What tech will the 2020 MINI Electric have?
The Electric hatch will have some features that aren’t shared with MINIs that have combustion engines under the bonnet. The new digital driver’s display (which is located where the dashboard dials used to be) lets the driver keep tabs on info such as the remaining range, and the standard 6.5in touchscreen includes built-in sat nav that can provide real-time traffic updates and info on nearby charging stations, as well as plot the least energy-intensive route to a destination.
The infotainment system is compatible with Apple CarPlay, according to the press notes, although there’s no mention of Android Auto. A mobile app allows the driver to control the charging process via a connected smartphone. Dual zone automatic air conditioning is standard across the range.
Buyers who opt for the mid-level spec will have items like rear parking sensors, a reversing camera and heated seats, and those who opt for the top-tier trim will get a larger 8.8in touchscreen infotainment system, a head-up display unit, a Harmon Kardon sound system, a panoramic sunroof, matrix LED headlights (that can detect vehicles ahead and dip headlights around them, while fully illuminated the rest of the road) and wireless phone charging.
Being a MINI, it’s also likely there’ll be extensive customisation options, such as the two-tone alloy wheels you can see in the pictures above. MINI has confirmed buyers of the top-spec Electric will be able to choose from five alloy wheel designs and six paint colours for their pure-electric hatchback.
When will the 2020 MINI Electric go on sale?
The MINI Electric is available to pre-order now, with the car maker saying it will begin processing the orders in October 2019. Production of the zero-emissions MINI is on course to begin before the end of 2019, and early adopters should receive their new cars in March 2020.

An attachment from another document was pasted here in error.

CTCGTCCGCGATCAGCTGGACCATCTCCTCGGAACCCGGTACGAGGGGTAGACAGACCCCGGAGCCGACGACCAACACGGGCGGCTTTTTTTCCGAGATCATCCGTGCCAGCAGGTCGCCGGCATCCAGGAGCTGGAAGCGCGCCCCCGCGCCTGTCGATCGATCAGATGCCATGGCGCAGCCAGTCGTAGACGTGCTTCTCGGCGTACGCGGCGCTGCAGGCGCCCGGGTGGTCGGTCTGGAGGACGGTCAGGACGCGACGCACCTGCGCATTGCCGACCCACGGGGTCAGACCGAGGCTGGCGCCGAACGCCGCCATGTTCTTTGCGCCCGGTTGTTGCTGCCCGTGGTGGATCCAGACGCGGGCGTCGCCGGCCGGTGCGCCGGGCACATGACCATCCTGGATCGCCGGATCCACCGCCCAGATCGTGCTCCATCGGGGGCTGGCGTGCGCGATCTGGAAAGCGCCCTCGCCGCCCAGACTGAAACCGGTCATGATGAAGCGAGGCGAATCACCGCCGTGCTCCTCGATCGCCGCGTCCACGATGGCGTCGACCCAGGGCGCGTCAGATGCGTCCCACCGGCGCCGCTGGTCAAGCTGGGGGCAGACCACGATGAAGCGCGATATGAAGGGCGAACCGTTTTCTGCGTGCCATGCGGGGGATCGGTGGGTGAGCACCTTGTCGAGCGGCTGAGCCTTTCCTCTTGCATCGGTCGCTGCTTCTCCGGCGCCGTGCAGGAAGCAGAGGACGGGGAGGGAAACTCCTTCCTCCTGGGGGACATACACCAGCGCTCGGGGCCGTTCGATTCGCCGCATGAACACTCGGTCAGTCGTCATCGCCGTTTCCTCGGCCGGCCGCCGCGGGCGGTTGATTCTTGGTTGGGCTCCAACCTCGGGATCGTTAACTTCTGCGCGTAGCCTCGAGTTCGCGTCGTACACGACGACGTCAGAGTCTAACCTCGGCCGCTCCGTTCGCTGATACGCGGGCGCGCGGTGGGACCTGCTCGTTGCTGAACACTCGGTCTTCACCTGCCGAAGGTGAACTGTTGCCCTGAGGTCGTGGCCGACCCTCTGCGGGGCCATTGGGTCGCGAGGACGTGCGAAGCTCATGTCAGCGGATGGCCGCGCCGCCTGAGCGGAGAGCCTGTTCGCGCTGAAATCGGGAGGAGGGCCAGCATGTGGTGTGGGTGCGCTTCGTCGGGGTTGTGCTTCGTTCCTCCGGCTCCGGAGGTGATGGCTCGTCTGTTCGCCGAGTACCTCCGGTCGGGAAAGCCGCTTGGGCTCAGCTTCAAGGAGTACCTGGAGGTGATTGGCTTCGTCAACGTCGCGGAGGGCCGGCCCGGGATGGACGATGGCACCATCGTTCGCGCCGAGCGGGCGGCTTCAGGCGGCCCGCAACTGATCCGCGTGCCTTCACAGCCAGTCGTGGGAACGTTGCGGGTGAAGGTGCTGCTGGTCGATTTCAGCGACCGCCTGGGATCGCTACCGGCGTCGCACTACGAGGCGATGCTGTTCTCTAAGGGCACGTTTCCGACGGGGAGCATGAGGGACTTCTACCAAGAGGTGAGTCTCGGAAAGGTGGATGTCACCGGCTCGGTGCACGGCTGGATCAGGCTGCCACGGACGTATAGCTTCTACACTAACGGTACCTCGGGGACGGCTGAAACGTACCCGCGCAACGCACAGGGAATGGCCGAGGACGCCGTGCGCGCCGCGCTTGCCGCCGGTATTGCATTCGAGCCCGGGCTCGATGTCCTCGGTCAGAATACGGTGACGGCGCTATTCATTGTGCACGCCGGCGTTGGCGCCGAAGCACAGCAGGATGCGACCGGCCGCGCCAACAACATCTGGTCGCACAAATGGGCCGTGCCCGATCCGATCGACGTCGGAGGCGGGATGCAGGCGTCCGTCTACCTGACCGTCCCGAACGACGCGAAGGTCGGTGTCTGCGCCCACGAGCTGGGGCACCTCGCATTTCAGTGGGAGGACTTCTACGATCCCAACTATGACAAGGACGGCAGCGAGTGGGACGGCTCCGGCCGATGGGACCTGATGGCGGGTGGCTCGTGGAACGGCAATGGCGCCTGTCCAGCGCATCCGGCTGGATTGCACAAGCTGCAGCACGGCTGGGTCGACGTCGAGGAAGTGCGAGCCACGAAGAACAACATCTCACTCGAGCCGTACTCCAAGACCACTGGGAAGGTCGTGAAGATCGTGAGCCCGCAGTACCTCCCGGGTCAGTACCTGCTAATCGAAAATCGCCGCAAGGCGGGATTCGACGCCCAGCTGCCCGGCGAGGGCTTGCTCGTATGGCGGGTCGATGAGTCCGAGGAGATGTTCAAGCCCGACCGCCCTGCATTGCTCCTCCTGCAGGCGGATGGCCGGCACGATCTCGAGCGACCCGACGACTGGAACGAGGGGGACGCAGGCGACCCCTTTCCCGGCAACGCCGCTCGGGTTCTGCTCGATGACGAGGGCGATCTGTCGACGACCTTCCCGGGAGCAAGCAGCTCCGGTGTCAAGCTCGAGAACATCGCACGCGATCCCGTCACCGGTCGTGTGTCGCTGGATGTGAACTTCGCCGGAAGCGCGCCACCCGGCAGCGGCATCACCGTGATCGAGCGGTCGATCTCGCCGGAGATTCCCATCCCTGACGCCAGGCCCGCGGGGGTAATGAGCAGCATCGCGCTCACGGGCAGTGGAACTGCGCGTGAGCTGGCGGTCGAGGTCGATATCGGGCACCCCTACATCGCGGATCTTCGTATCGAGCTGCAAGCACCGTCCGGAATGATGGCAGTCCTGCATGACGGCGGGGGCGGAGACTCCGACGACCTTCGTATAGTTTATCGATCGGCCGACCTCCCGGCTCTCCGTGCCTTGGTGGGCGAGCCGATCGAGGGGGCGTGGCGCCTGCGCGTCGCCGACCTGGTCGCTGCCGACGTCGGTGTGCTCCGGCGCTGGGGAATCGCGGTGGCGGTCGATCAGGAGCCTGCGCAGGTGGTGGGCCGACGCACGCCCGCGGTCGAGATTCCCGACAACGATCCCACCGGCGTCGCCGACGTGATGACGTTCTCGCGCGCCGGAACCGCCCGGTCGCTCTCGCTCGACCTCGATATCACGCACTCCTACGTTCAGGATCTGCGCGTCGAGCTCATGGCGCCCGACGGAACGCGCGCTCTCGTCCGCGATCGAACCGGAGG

Where will the 2020 MINI Electric be built?
MINI has confirmed that its new pure-electric hatch will be built in Britain, at its Oxford plant (whatever happens with Brexit).
How much will the 2020 MINI Electric cost?
The MINI Electric will be one of the more expensive MINI models you can buy when it goes on sale, with prices officially starting at £27,900. As its a zero-emissions model, though, buyers will also be able to benefit from the UK government’s current £3,500 Plug-in Car Grant towards the purchase of new pure-electric vehicles – dropping the price down to £24,400.
If you go for the mid-range version, MINI says the Electric hatch will set you back £26,400 once the grand is applied. Top-spec MINI Electrics cost £30,400 with the government subsidy.
What are the 2020 MINI Electric’s rivals?
Electric car buyers are becoming spoilt for choice, with new models arriving all the time. Those in the market for a MINI Electric may also want to look at the pioneering Nissan LEAF and Renault Zoe, as well as the upmarket BMW i3, VW e-Golf and Tesla Model 3. Other options will include the Kia Soul EV, Hyundai Ioniq Electric, Hyundai Kona EV, Honda e and an all-electric version of the upcoming new Vauxhall Corsa, which is expected to go on sale in 2020.